Find your voice with T-Mobile’s Stephanie Owen
Reflective, objective and tough. That is how Stephanie Owen, Vice President of Technology and Enterprise Procurement at T-Mobile, describes herself. After sitting down with her at T-Mobile HQ in Seattle, it is also how she comes across. March8 Editor in Chief Lucy Buchholz found out more about how she’s become the successful figure we see today – managing a team of hundreds responsible for tens of billions of dollars ($US) of annual spend – and how she plans to continue driving diversity, equity, and inclusion (DEI) change.
So, start by telling us about yourself and the steps that led you to your current position here at T-Mobile.
My professional career started in the early 90s, where I spent the first 20 years working for Microsoft, or for companies that did a lot of work for Microsoft. During this time, I was also studying for my MBA while being a young mom — you can definitely say that I didn’t take a conventional route into my role. I faced a lot of adversity during that time of my life.
Over the last decade, I’ve been fortunate to work for three other global Fortune 500 companies – Yahoo!, Dell Technologies and BHP Group – while experiencing life in Silicon Valley, California; Austin, Texas; and Singapore. These experiences gave me tremendous opportunities to broaden my perspective, but now I'm thrilled to be working for T-Mobile in my hometown of Seattle.
That being said, when I’m not at work I love to unplug from technology and enjoy the outdoors. I think it’s important to switch gears and to find ways to relax that don’t rely on tech.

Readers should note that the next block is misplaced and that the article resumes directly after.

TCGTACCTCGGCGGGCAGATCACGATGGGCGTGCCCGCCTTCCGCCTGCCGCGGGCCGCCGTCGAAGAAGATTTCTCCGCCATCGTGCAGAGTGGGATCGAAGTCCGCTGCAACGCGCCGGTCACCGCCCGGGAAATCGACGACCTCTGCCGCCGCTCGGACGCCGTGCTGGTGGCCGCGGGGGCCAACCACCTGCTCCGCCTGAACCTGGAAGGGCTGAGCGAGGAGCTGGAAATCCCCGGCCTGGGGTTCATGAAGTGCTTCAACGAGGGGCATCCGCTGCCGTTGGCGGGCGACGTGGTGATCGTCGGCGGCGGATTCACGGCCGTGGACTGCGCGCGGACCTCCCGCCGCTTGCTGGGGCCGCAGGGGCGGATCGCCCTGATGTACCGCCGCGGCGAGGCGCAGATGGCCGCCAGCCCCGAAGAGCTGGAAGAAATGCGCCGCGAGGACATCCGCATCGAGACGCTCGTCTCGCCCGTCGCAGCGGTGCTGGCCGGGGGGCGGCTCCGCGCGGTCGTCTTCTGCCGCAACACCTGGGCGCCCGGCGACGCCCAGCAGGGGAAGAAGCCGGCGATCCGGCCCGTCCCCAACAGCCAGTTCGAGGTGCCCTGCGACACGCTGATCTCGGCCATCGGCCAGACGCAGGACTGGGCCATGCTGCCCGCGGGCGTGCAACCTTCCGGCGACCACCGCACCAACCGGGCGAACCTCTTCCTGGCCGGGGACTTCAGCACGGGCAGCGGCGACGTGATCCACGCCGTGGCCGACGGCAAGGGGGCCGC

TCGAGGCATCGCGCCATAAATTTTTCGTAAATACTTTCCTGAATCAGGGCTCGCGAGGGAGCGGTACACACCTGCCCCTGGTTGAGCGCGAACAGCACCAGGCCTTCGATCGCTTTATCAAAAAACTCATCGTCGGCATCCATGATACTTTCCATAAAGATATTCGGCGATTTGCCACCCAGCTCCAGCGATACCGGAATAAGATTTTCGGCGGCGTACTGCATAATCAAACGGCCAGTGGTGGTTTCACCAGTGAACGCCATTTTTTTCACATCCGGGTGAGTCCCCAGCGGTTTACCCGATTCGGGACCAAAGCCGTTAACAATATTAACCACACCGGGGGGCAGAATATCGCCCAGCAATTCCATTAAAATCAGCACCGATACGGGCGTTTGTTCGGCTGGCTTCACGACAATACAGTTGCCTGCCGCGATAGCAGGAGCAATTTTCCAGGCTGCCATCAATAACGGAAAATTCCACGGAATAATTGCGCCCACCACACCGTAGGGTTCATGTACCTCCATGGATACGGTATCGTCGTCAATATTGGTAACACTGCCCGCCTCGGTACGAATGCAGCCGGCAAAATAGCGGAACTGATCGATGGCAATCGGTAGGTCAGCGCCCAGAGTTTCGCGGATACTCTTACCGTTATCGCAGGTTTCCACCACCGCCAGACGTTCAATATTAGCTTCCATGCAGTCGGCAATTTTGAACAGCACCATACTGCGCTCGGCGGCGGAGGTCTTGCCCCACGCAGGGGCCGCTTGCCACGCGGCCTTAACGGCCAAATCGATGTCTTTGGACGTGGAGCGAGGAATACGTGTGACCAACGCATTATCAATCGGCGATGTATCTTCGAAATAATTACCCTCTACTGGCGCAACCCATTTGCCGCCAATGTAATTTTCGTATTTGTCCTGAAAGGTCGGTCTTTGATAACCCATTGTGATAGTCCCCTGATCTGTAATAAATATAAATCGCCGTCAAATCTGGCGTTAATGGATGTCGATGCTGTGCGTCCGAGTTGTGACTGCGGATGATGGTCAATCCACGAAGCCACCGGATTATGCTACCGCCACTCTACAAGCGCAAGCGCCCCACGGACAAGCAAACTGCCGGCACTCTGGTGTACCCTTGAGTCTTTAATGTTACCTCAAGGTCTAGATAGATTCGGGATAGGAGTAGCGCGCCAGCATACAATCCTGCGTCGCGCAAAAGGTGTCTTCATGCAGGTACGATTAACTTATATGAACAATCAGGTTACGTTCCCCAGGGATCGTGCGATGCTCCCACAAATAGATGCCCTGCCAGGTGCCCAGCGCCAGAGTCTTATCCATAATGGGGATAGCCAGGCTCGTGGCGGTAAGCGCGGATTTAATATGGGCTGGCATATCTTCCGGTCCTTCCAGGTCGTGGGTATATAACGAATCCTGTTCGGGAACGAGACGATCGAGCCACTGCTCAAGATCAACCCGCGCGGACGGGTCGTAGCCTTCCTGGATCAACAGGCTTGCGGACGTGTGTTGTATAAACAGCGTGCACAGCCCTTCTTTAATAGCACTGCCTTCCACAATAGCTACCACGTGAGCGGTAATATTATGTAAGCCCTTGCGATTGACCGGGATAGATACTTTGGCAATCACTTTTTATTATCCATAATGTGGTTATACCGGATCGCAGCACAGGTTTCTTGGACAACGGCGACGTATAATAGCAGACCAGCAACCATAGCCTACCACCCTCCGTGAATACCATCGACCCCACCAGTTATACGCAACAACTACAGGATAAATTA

How would you simplify your role as Vice President of Technology and Enterprise Procurement, to make it feel like a plausible career for a young girl?
Well, that's a whole lot of words for a title, isn't it? To put it simply, it's my job to find and buy things for T-Mobile’s employees to help them achieve their best work. And that's a lot of fun — it's shopping but much more. In my mind, it’s ‘strategic shopping’ that requires great negotiation skills, a vision toward the future, professionalism and clarity about the bottom line. So we may need to buy computers, insurance programmes, technology to run systems, or office furniture, but whatever we buy, we buy massive quantities.
What are the greatest challenges that you’ve faced throughout your professional life?
When I started my career, I was often the only woman in a room full of men. And in one of my major classes in college, I was one of three female students. Situations like these make it difficult to get your voice heard, so my biggest career challenge has been finding my voice as a woman in the workplace.
It can be hard to find your voice as a leader too. When I first moved from individual contributor to a leader, I had a lot of preconceived ideas about what it meant to be a leader. Over time, I realised that many preconceptions weren’t quite accurate. We are all just doing our best every day, no matter where you are in your career journey. Releasing this earlier on would have given me more confidence.
Why is it important for you to promote DEI initiatives at T-Mobile?
Oh, it is very important. And the platform that I have as a female executive gives me this opportunity, which I take very seriously. When I came here, there was already a team who'd been working to improve and build our relationships with diverse suppliers and with community-based organisations. We've actually received multiple awards and recognition for that work.